When adjusting the neck of an acoustic guitar, what bending might be normal?

Recently I bought a second guitar, before I had for almost 8 years just one guitar and did not noticed that its action was quite high. When I took the guitars of others I often wondered that they where much more comfortable to play, but I thought it was an issue of the guitar itself and I had no idea how to adjust this. As I got my 2nd guitar I noticed the same, and also noticed that the saddle was much lower.

So I did some research and found out that replacing (or sanding) the saddle can help lowering the action, so I did this with my first guitar getting the action from 6mm down to ~4mm, see the picture:

But I am trying to get it even lower, but the saddle is already quite low. So I did some further research and found out that this could be achieved by adjusting the truss rod.

But before doing this, I would like to know. What bending of the neck is considered normal? I could not find any comparing pictures on the internet, so I am asking. My other guitar has also a slight bend, so I guess some curve in the neck might be normal, but I wonder what degree might be normal (so that I do not adjust my guitar wrongly)?

I also append a picture of the neck, but on it the bend is not as clearly visible as in real life:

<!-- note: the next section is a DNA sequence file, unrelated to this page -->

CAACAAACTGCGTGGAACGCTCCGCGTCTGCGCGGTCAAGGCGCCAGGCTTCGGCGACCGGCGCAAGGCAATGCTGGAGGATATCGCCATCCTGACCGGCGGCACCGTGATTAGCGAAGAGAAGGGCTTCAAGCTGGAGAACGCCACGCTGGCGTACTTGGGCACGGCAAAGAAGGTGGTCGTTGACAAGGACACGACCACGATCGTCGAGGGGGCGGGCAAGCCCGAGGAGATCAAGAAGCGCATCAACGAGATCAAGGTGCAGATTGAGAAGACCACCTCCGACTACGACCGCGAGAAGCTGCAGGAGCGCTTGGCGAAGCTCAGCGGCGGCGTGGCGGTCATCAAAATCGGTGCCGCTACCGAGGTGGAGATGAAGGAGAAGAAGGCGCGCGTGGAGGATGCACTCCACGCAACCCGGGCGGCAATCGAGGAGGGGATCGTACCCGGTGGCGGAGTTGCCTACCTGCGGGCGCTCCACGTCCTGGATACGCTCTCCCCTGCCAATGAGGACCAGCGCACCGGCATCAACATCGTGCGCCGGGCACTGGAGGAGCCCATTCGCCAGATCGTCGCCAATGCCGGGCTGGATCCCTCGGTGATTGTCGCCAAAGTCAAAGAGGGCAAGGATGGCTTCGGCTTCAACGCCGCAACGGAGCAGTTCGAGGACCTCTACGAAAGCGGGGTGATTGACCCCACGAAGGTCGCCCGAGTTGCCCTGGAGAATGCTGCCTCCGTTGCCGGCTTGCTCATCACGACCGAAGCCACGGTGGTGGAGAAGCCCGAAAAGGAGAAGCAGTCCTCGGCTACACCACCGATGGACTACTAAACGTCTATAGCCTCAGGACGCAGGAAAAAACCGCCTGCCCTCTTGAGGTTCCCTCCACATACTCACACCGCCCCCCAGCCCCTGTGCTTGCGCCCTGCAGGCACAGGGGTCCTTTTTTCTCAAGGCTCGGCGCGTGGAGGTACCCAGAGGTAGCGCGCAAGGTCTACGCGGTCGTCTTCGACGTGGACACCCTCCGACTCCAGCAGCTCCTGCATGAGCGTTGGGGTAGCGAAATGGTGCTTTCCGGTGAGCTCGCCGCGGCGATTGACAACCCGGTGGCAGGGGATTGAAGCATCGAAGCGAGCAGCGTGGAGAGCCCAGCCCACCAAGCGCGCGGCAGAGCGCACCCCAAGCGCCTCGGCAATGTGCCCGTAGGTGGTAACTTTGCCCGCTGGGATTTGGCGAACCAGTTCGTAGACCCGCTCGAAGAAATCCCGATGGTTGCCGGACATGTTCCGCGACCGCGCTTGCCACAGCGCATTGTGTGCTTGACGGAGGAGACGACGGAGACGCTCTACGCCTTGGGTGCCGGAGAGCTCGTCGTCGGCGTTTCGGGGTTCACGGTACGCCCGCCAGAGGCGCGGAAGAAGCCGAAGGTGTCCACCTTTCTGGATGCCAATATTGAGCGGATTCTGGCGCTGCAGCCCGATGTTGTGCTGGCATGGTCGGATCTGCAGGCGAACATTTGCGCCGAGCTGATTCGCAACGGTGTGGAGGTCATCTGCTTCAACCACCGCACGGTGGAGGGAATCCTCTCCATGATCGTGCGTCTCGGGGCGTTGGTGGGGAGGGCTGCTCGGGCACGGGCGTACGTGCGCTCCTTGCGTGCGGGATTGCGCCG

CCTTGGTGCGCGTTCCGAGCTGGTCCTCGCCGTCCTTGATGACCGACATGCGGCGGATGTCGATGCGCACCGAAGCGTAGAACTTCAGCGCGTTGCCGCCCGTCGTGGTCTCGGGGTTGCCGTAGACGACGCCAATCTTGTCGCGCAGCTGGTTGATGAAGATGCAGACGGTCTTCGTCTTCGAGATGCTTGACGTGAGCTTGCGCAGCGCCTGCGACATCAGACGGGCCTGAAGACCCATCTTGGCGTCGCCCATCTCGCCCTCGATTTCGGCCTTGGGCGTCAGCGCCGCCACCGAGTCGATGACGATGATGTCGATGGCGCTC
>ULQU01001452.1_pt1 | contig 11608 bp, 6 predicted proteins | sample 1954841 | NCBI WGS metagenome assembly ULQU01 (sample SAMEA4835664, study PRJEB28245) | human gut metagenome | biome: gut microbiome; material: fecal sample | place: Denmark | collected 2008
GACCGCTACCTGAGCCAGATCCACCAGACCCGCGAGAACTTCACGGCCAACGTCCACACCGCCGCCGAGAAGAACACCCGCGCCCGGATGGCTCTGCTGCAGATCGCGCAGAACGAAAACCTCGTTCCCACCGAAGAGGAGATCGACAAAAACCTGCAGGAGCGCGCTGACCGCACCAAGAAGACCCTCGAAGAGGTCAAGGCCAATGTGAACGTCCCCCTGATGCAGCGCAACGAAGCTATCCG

So what bending is normal? Or should I aim for as flat as possible?

As written here:

Ideally we are adjusting the truss rod to render the neck as flat as possible without creating too much string buzz.

and they also write the optimal action is between .004-.006in (~0.127mm, see this sheet), so their might be plenty of room to adjust my action of 4mm.

• That 'optimal action' of 4 to 6 thou is the width of a human hair! If the guitar was adjusted so, the strings would not have room to vibrate. Taking the bottom E to be around 50 thou, you need at very least that same gap, at fret 12.
– Tim
Commented May 15, 2017 at 7:20
• :D Mh... 0.004" - 0.006" are the values written in the link; I am from Europe and do not eat Quarter Pounders with cheese^^ Maybe you can enlight me and write what .004" means then... Commented May 15, 2017 at 13:36
• The link is merely a conversion chart. Maybe the metric figures were wrong to start with. But human hair diameter is pretty well standard, at .005", and seems way too small a figure for the action measurement. Just seen the article, and it must be wrong.
– Tim
Commented May 15, 2017 at 13:50